118. Vote for win/win.

Once again we are in the midst of a provincial election and we, the electorate, have front row seats in witnessing politics at its worst.

It seems that the ideal of democracy, having legitimately elected representatives guiding the way under the banner of a ruling political party – one with the highest number of sitting members – has long been lost and replaced by a completely different system.

It was always my understanding that the role of a politician is, to the best of their ability, and at all times, to make decisions and take actions that are in the best interest of those they govern be it citizens living in a municipality, province or an entire country.

Sadly those days – if they ever existed – are nothing but wishful thinking.

Today’s politicians seemed focused not on what is best but rather on what’s wrong.

It would appear that politicians take it upon themselves to find fault and criticize any and every proposal or decision put forth by those seated on the other side of the aisle.

They view their role as an adversarial one and their duty as that of a critic. What’s best for the people as a whole is no longer of interest or concern.

It seems that what is of interest to today’s politicians is simply what is best for the politician and the party he or she represents.

The thought of adopting The Habit of Seeking Win-Win Solutions is, I am sure, anathema to modern-day politicians.

The way they strive to make themselves look good is to do everything in their power to make their opponents look bad.

Regardless of the merit of any ideas or suggestions put forth by their opponents, today’s politicians seem bent on finding fault.

They assume the role of critic and being a critic is the easiest job in the world for it requires no experience, no intelligence, no ability, no skill, no talent; only a desire to look for fault.

And as we all know when we seek to find fault we will always succeed.

Their role is not about doing the right things; it’s about winning a popularity contest.

It is unfortunate that our politicians see no merit in The Habit of Seeking Win-Win Solutions for were they to do so, and were they to have the maturity required to set aside partisan politics and truly commit themselves to seeking and doing what is the very best possible for those they ostensibly serve, they would probably find themselves the beneficiaries of unparalleled support from those very voters who today shower them with contempt.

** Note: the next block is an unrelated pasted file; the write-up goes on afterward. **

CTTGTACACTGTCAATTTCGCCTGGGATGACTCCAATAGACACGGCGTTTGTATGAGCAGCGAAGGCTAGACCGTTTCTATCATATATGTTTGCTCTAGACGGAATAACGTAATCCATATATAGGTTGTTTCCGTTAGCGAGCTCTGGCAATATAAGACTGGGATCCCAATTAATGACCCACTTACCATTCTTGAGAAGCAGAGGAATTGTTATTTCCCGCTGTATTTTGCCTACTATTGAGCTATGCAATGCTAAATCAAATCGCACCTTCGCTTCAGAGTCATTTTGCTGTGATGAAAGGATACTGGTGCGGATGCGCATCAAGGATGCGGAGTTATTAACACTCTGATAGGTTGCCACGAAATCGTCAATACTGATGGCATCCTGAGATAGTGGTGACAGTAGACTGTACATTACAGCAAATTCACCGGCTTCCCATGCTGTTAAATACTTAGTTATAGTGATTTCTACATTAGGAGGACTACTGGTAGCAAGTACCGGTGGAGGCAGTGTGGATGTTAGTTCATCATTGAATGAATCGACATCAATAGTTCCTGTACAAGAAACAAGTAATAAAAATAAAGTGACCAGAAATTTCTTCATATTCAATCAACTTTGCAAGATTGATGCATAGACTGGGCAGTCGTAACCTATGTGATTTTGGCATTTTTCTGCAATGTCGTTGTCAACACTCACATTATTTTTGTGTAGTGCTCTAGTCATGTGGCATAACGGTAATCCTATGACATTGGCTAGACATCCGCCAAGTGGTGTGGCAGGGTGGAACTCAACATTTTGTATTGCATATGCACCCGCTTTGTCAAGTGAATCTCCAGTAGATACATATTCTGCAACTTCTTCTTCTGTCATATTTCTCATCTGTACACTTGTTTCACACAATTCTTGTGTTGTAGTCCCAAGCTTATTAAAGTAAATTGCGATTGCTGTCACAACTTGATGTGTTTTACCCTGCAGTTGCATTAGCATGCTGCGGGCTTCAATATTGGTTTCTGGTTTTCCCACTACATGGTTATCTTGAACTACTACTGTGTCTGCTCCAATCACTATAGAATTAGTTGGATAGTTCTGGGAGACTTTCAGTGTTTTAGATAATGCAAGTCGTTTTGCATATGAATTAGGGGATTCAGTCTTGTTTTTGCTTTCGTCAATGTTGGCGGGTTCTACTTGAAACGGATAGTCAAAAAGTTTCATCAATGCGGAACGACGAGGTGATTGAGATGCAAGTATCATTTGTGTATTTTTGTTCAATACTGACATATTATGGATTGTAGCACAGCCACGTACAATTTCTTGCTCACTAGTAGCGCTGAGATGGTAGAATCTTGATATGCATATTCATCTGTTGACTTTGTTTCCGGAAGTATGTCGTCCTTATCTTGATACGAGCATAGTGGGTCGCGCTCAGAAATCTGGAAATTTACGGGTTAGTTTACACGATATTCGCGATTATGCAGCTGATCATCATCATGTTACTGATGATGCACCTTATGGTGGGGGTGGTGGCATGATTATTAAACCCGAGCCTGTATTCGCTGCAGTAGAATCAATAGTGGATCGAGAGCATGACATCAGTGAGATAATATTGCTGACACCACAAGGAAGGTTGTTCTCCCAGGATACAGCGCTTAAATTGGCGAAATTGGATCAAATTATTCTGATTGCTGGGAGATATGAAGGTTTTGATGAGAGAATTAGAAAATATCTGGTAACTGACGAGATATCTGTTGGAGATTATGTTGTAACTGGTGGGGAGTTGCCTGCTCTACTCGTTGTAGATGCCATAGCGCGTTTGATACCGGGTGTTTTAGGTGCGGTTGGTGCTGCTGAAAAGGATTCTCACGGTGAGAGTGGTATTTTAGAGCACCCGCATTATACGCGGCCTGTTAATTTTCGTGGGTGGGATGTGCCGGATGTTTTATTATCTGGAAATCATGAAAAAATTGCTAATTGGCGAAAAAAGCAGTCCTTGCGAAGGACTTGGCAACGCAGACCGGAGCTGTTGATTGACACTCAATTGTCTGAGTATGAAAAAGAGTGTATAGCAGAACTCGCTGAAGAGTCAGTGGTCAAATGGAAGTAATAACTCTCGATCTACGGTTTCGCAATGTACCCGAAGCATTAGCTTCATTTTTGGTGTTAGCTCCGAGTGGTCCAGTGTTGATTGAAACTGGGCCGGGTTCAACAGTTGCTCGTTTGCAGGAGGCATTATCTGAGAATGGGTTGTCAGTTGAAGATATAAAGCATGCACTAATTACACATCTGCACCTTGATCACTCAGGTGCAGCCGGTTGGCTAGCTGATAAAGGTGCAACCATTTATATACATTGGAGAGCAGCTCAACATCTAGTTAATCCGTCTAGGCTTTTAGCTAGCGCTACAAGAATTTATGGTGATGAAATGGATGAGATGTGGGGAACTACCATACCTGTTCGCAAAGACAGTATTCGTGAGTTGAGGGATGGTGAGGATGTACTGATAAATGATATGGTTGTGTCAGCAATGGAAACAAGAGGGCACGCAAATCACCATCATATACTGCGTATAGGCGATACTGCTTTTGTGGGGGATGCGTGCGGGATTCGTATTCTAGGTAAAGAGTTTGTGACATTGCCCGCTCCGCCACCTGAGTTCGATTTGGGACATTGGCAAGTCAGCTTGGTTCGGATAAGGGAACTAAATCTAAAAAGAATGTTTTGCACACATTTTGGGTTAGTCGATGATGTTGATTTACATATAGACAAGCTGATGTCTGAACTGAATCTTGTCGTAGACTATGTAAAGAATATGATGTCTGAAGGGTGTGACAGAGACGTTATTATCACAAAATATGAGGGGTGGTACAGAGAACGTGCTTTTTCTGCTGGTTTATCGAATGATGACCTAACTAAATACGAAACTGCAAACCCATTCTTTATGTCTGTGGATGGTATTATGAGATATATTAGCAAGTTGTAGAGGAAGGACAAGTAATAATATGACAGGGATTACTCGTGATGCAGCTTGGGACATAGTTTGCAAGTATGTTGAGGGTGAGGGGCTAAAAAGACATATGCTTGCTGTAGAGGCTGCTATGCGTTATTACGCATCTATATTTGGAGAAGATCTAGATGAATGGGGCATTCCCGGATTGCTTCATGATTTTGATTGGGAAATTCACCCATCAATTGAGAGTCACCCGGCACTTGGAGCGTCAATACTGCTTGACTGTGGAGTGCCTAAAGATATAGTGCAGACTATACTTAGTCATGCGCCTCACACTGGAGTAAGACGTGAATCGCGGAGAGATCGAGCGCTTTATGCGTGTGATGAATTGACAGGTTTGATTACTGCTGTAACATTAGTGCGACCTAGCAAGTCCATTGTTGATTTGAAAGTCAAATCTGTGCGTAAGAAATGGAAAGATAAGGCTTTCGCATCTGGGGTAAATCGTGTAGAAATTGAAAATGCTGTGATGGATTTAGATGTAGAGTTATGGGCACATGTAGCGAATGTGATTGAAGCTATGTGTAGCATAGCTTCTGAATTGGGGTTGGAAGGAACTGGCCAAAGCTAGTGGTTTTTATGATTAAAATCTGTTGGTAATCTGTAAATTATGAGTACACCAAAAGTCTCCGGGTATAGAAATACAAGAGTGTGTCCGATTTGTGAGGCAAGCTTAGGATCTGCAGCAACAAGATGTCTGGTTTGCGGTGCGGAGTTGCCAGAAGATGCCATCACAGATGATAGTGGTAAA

The long felt disdain that many voters have for politicians would begin to melt away and the apathy practised by so many voters may well turn, causing them to become willing participants in the democratic process.

The Habit of Seeking Win-Win Solutions would not only enhance the careers of our elected officials, it might well make them better at their jobs for when we develop a mindset of seeking good and discard the mindset of criticising and finding fault, we all benefit.

Forgive me for fantasizing out loud. I know what I am discussing is unlikely to become reality. Our politicians are far too self-serving and far too concerned with gathering votes than they are with truly making our world a better place.

If I sound cynical, I am.

That nine members of a political party, including its leader, see fit to walk away from the values they have espoused for years and sell their souls to their very opponents they have spent their careers belittling, speaks highly of the lack of character prevalent in many of those who seek a career at the public trough.

My sense is that those folks would see The Habit of Seeking Win-Win Solutions as a sucker’s game. Sadly they will never realize that seeking win-win solutions always, and I emphasize always, produces better results and benefits more people than does adopting an adversarial stance on every topic.

I am unfairly painting all politicians with the same brush as there are many whose commitment to their role as servants of the people is absolute and unquestionable.

There are far more of us than there are of them so even if they choose adversarial practice over The Habit of Seeking Win-Win Solutions, the rest of us don’t have to follow suit.

After all, most of us don’t believe we have to sell our souls in order to keep our jobs.

Let’s make a habit of meeting like this.

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